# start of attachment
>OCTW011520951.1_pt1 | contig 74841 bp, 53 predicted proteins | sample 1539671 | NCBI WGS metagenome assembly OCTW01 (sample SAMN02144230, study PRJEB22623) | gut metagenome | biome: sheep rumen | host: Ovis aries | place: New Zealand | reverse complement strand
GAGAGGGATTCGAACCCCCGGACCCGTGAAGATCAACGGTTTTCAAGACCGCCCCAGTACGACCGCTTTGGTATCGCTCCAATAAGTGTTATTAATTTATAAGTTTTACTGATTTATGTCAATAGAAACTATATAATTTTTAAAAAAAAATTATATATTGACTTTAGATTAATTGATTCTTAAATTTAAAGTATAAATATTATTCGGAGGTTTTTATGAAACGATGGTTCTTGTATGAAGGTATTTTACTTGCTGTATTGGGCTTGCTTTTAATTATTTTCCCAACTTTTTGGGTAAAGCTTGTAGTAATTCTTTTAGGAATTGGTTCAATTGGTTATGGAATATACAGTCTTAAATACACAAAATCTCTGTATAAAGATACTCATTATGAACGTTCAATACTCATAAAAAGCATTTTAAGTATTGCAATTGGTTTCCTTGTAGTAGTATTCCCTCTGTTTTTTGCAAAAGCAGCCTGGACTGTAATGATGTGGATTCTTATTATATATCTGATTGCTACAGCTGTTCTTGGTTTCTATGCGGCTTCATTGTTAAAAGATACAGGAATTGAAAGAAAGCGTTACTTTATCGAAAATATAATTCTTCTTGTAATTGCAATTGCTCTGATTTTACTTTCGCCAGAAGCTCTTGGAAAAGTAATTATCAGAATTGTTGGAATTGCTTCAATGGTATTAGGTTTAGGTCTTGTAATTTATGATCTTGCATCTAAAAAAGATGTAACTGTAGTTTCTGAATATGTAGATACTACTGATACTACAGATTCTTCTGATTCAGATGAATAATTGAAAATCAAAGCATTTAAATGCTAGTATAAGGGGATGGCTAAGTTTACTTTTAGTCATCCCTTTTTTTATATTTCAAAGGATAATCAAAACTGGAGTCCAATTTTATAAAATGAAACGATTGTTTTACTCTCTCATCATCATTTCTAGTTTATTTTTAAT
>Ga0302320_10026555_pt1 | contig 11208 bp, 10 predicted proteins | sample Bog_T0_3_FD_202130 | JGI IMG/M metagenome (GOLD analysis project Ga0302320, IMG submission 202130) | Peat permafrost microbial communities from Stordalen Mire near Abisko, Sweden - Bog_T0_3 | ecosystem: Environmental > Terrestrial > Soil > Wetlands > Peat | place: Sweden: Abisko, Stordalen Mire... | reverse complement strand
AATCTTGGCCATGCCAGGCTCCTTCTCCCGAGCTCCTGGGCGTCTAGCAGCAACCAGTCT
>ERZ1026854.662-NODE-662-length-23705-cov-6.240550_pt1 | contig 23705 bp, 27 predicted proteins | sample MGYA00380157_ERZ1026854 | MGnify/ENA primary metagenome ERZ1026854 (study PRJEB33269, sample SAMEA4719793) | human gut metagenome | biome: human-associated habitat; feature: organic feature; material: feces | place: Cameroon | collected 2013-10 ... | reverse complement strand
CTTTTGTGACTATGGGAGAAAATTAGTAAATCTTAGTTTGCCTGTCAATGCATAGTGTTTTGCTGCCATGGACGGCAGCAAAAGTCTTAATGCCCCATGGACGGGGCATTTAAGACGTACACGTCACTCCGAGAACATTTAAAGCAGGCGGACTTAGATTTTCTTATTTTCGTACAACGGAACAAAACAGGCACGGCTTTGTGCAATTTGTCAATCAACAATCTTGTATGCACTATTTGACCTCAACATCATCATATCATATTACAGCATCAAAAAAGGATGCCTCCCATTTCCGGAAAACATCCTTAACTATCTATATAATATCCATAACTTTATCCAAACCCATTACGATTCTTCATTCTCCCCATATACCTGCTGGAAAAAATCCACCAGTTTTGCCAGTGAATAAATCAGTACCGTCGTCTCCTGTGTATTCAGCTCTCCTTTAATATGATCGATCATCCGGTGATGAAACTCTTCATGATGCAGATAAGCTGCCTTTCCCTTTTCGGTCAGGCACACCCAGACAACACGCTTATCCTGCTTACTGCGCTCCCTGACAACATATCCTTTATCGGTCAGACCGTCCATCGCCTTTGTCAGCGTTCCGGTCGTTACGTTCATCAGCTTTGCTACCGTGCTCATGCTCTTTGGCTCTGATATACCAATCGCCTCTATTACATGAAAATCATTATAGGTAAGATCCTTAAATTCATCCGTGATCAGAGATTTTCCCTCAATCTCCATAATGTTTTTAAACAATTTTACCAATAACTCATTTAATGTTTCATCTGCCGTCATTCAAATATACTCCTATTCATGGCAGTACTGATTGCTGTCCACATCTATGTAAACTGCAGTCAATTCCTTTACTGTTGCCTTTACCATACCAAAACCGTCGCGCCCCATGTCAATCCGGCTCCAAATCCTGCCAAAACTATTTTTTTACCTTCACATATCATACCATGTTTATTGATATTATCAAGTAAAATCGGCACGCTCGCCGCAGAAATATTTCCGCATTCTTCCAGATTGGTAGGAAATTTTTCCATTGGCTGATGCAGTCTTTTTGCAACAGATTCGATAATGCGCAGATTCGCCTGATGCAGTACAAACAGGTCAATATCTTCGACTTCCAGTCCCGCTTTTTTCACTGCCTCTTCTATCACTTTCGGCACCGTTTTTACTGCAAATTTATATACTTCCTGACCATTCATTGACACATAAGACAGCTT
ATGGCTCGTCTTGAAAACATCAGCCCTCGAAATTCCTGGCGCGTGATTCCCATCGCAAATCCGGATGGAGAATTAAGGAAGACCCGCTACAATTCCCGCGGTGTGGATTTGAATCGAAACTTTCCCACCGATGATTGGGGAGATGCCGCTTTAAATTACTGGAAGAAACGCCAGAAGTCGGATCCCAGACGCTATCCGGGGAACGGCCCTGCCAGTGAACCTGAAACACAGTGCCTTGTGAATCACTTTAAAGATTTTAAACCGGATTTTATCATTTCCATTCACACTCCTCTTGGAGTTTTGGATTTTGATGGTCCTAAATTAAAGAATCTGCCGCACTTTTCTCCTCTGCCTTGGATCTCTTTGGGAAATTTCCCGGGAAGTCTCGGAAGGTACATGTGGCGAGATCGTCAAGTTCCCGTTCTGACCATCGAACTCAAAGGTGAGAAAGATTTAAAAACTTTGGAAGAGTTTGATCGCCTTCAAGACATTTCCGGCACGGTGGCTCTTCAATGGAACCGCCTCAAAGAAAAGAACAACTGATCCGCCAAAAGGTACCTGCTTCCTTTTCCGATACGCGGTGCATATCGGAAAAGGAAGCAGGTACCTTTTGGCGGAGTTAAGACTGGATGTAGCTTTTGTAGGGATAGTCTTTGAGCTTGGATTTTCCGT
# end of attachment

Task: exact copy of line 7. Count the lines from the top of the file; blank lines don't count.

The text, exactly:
ATGGCTCGTCTTGAAAACATCAGCCCTCGAAATTCCTGGCGCGTGATTCCCATCGCAAATCCGGATGGAGAATTAAGGAAGACCCGCTACAATTCCCGCGGTGTGGATTTGAATCGAAACTTTCCCACCGATGATTGGGGAGATGCCGCTTTAAATTACTGGAAGAAACGCCAGAAGTCGGATCCCAGACGCTATCCGGGGAACGGCCCTGCCAGTGAACCTGAAACACAGTGCCTTGTGAATCACTTTAAAGATTTTAAACCGGATTTTATCATTTCCATTCACACTCCTCTTGGAGTTTTGGATTTTGATGGTCCTAAATTAAAGAATCTGCCGCACTTTTCTCCTCTGCCTTGGATCTCTTTGGGAAATTTCCCGGGAAGTCTCGGAAGGTACATGTGGCGAGATCGTCAAGTTCCCGTTCTGACCATCGAACTCAAAGGTGAGAAAGATTTAAAAACTTTGGAAGAGTTTGATCGCCTTCAAGACATTTCCGGCACGGTGGCTCTTCAATGGAACCGCCTCAAAGAAAAGAACAACTGATCCGCCAAAAGGTACCTGCTTCCTTTTCCGATACGCGGTGCATATCGGAAAAGGAAGCAGGTACCTTTTGGCGGAGTTAAGACTGGATGTAGCTTTTGTAGGGATAGTCTTTGAGCTTGGATTTTCCGT